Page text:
Apparently, there were plans to make the game episodic, but these were also tossed out when it was determined an episodic game might weird people out. The result? The game was effectively cut in half, leaving the story in shambles.
Per a GameSpot preview, underscoring the storytelling ambitions:
To be sure, Tomb Raider: The Angel of Darkness is still very early in development. Smith says that Core has been working on the game for nearly a year and a half and that it won’t be ready until the holiday season later this year. Interestingly enough, The Angel of Darkness will be the first of 10 chapters of a “book” that Core hopes will be covered by the next three or four Tomb Raider games, since there are still a lot of ideas brewing among the designers, so says Smith.
Obviously, things were scaled back when the reaction to the game was so poor. It’s hard to know how much could have been salvaged if the developers had been given more time to smooth out the edges, as poor planning and technical problems seemed to hamper the game the whole way through. Again, per EDGE:
“The other main reason for the delay in my opinion was the tech side of things,” explains [lead programmer Richard] Morton. “The PS2 hardware was still proving tricky to optimise and get the best results out of it. We were designing and building levels and characters without any real restriction on polygon budgets or memory limits, which obviously came back to bite us in the arse. Levels were shrunk and characters were dropped.”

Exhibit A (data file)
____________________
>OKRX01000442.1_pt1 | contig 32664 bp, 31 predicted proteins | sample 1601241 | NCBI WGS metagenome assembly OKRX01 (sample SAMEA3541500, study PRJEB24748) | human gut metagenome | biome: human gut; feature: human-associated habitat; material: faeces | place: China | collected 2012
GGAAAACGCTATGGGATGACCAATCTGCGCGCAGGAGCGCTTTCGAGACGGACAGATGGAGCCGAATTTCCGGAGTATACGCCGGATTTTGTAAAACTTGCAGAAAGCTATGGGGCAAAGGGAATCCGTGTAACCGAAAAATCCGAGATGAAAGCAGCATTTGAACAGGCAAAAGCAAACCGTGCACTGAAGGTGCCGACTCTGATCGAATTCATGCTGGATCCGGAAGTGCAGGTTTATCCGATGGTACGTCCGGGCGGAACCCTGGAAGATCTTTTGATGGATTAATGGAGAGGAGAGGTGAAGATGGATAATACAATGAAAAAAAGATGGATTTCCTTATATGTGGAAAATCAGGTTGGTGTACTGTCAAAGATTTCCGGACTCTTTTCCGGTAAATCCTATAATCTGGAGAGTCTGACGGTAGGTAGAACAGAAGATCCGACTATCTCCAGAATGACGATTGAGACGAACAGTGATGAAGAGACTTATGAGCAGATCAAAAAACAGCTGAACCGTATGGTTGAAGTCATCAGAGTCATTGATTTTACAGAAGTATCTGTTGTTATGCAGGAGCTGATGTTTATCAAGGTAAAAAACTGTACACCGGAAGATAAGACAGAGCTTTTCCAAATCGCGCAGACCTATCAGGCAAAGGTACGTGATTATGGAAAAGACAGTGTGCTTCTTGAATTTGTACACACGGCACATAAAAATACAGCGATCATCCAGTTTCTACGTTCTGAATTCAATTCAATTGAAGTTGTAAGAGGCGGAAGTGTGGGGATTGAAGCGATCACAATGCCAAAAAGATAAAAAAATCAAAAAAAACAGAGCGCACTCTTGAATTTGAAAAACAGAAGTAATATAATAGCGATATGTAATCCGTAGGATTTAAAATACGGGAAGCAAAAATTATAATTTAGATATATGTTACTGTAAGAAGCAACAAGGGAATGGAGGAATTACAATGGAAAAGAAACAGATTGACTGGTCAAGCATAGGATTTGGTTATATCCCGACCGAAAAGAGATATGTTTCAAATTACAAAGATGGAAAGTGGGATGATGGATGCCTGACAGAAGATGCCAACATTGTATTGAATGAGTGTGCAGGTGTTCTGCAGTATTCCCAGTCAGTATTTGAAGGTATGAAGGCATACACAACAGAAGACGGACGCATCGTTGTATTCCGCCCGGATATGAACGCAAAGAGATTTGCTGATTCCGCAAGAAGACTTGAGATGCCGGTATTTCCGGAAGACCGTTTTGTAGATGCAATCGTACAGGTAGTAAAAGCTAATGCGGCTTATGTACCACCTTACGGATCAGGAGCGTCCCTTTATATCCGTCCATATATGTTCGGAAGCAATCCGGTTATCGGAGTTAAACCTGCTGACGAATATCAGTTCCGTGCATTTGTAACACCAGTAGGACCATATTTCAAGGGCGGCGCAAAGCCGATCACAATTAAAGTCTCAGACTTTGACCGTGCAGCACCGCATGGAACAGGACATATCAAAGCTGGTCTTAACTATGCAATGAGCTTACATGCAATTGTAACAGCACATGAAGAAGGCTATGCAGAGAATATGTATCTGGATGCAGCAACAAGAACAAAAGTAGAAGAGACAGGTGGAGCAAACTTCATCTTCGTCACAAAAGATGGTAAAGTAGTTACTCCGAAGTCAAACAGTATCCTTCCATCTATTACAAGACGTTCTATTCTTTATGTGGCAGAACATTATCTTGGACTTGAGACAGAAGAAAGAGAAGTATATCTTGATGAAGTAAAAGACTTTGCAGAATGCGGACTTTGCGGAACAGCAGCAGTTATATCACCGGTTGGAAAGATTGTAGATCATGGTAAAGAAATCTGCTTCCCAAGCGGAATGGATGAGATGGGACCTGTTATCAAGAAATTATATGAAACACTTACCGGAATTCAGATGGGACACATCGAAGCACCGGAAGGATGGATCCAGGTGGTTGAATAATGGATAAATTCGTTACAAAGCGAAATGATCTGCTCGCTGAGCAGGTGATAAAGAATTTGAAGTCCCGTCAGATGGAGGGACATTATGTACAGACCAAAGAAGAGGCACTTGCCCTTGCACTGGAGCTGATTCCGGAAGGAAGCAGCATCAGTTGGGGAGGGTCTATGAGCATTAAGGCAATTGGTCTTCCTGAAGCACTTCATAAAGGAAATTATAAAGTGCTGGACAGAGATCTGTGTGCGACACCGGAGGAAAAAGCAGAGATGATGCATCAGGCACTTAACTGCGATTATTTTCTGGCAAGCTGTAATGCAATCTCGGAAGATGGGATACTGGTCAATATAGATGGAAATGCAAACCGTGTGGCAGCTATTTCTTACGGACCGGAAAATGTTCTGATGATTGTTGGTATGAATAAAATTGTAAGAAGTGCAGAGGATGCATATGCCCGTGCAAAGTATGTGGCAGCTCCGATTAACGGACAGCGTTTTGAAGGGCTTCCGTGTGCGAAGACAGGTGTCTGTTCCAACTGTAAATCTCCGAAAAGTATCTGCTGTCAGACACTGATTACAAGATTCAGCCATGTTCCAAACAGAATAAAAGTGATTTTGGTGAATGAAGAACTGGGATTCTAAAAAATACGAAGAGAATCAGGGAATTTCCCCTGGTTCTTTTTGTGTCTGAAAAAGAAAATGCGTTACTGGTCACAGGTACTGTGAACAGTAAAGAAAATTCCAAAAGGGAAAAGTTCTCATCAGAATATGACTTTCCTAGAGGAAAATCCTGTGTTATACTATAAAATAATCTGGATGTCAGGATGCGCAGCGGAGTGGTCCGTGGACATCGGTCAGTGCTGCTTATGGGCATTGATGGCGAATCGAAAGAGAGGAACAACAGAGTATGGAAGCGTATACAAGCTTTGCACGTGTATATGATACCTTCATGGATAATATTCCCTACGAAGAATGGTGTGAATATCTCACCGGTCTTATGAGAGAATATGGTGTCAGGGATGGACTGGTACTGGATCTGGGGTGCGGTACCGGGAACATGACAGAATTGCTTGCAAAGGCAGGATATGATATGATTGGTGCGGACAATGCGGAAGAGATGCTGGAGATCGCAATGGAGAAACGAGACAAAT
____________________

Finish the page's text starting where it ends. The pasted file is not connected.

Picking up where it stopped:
Just months before the game shipped, a public demo for the game resulted in the developers loudly swearing on-stage, as the audience awkwardly looked on.
When it was eventually released, the reviews were scathing.
Kristan Reed at Eurogamer pulled zero punches:
Anyone intending to buy AOD should go into it with their eyes wide open. You’re going to get stuck, regularly, without remorse. And the main reason you’ll get stuck is the terribly unresponsive controls’ unholy alliance with the drunken camera that render the proliferation of tediously precise jump puzzles much more of a challenge than they should be. Core claims there’s 50 hours of gameplay in AOD, and it’s probably right - it takes five times as long to get anything done.
As a died in the wool Lara fan, it pains me to see the painful decline of a once great franchise. It would be perhaps harsh to dismiss AOD as a disaster, because real patience and persistence will reap a degree of rewards and satisfaction. The sad fact is, though, those who care passionately about the brand will be gutted that Core has failed to progress one of the most exciting and compelling 32-bit franchises. The real tragedy is that in gameplay terms it’s a marked backward step for Tomb Raider and the damage this half baked, unfinished travesty of a game will do to the brand equity is incalculable. Sad to say it, AOD is indeed DOA for anyone but the most devoted Laraphile.